Advocates called the decision a "major milestone and win for wheelchair users and their caregivers.
Calling it a "landmark decision," the Centers for Medicare & Medicaid Services (CMS) announced May 16, 2023 that it had, for the first time, made power seat elevation for power wheelchairs eligible for reimbursement as durable medical equipment (DME). CMS said effective immediately, seat elevation for Medicare-covered power wheelchairs is now considered a clinically meaningful benefit to people with Medicare who perform transfers from power wheelchairs or use their chairs for mobility-related activities of daily living such as dressing, grooming, toileting, feeding and bathing. DME advocates, mobility manufacturers and members of the disability community had urged CMS to issue the Benefit Category Determination (BCD) and National Coverage Decision. “For too long, many people who use a power wheelchair could not access everyday items in their homes and may have struggled to get in and out of their device,” CMS Administrator Chiquita Brooks-LaSure said in a statement. “This landmark Medicare decision to cover seat elevation is a major milestone that will improve the quality of life for so many who rely on this technology.” Advocates called the decision a "win for wheelchair users and their caregivers." American Association for Homecare (AAHomecare), NCART, the ITEM Coalition and a wide variety of mobility user groups pushed hard for the move, spurring more than 5,000 public comments in two response periods. Seat elevation equipment on power wheelchairs raises and lowers users while they remain in a seated position. CMS accepted a formal request from the Independence Through Enhancement of Medicare and Medicaid Coalition to consider a benefit category and coverage of seat equipment earlier this year. Previously, CMS did not consider seat elevation equipment to be a statutorily covered option. Based on comments and evidence reviewed as part of an initial proposal to include power seat elevation equipment of Medicare-covered power wheelchairs, it was determined the equipment serves a medical purpose in assisting with transfers in and out of a power wheelchair and with performing reaching activities. “CMS’ decision will allow more individuals with serious mobility challenges to utilize seat elevation systems,” said AAHomecare President and CEO Tom Ryan. “Our nation's health care infrastructure needs to continue to take full advantage of technologies that prevent additional medical complications and allow seniors and people with disabilities to stay in their homes.” After considering the public comments on the proposed decision memorandum, CMS is also expanding coverage beyond the original review of Group 3 power wheelchairs to include Group 2 and Group 5 power wheelchairs. “We're especially pleased to see that CMS decided to expand the scope of coverage to include additional PWC categories and that reaching activities are included in the coverage criteria," added Ryan. "Thanks to our partners at the ITEM Coalition and NCART for their significant roles in raising awareness and generating support for covering these essential systems.” CMS finds in this national coverage analysis that the evidence is sufficient to determine that power seat elevation equipment is reasonable and necessary for individuals using complex rehabilitative power-driven wheelchairs when the following conditions are met:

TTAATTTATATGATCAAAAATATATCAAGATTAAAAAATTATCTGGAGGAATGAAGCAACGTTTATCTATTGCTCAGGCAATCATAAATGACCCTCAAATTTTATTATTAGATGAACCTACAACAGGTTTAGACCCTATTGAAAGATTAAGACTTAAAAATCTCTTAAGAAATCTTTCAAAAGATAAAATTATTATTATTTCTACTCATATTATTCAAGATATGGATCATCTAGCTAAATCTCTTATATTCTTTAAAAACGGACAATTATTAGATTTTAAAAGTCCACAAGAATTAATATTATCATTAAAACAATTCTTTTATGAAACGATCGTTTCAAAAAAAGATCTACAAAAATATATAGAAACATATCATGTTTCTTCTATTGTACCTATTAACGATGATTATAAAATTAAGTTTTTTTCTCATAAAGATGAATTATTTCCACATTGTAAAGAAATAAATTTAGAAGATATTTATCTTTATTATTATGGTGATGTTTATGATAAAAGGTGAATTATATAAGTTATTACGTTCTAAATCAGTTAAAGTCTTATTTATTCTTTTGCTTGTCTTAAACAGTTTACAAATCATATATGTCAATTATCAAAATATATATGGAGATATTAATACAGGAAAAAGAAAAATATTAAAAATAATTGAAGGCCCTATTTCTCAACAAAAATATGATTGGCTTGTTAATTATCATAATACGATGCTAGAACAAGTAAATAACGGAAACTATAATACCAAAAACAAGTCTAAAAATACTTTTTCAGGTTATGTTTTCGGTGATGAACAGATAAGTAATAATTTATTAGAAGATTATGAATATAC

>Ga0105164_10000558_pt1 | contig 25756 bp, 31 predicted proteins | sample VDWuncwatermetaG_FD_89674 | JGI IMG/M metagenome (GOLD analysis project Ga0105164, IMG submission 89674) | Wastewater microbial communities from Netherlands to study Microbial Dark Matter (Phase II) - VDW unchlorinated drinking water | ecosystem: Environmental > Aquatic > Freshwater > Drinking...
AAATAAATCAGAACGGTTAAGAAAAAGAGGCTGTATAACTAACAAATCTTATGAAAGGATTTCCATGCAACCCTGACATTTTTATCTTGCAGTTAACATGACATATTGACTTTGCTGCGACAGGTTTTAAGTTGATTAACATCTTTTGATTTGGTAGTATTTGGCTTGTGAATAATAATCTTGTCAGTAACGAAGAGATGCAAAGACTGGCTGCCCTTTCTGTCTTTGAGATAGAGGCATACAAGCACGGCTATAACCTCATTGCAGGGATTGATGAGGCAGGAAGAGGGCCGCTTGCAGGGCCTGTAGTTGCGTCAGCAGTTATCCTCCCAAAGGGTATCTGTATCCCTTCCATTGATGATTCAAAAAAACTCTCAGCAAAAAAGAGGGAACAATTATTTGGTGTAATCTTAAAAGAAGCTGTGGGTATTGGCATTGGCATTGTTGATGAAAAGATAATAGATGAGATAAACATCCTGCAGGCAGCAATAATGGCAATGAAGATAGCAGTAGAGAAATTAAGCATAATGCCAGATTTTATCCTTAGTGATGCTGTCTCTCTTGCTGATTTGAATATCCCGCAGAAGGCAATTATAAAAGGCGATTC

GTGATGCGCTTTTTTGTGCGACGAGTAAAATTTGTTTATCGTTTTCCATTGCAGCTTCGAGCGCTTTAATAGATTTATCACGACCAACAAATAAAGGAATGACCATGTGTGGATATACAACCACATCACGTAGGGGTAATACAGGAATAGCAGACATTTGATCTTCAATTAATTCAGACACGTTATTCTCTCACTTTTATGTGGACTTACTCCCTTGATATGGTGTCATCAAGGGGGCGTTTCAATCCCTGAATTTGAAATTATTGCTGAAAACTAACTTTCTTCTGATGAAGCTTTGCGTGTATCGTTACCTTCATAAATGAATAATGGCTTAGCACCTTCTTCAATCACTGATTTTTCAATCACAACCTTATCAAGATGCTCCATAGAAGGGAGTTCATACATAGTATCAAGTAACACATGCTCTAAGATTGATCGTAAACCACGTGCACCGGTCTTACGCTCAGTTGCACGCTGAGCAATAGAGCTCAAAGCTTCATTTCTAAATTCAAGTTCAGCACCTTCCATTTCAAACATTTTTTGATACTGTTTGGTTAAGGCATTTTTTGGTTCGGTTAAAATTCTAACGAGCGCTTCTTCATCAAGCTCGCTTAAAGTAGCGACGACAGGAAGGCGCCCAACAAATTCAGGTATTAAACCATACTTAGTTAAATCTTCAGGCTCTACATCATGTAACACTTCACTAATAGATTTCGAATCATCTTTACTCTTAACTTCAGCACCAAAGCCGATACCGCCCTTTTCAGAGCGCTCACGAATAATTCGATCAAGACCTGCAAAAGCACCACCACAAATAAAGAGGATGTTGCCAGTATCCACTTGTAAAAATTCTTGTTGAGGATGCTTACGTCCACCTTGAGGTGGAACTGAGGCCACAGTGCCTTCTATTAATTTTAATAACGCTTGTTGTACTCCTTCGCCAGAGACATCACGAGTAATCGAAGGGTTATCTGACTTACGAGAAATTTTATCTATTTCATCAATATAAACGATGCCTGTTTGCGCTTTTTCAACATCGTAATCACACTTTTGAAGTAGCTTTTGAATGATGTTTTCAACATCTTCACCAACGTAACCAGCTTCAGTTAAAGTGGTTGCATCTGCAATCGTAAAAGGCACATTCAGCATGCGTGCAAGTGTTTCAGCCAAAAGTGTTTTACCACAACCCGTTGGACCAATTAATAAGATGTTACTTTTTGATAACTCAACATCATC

The individual has undergone a specialty evaluation that confirms the individual’s ability to safely operate the seat elevation equipment in the home. This evaluation must be performed by a licensed/certified medical professional such as a physical therapist (PT), occupational therapist (OT) or other practitioner, who has specific training and experience in rehabilitation wheelchair evaluations; and,
At least one of the following apply:
a. The individual performs weight-bearing transfers to/from the power wheelchair while in the home, using either their upper extremities during a non-level (uneven) sitting transfer and/or their lower extremities during a sit-to-stand transfer. Transfers may be accomplished with or without caregiver assistance and/or the use of assistive equipment (e.g. sliding board, cane, crutch, walker, etc.); or b. The individual requires a non-weight bearing transfer (e.g. a dependent transfer) to/from the power wheelchair while in the home. Transfers may be accomplished with or without a floor or mounted lift; or, c. The individual performs reaching from the power wheelchair to complete one or more mobility-related activities of daily living (MRADLs) such as toileting, feeding, dressing, grooming and bathing in customary locations within the home. MRADLs may be accomplished with or without caregiver assistance and/or the use of assistive equipment.
In addition, the Durable Medical Equipment Medicare Administrative Contractor (DME MAC) has the discretion to determine reasonable and necessary coverage of power seat elevation equipment for individuals who use Medicare-covered power chairs other than complex rehabilitative power-driven wheelchairs.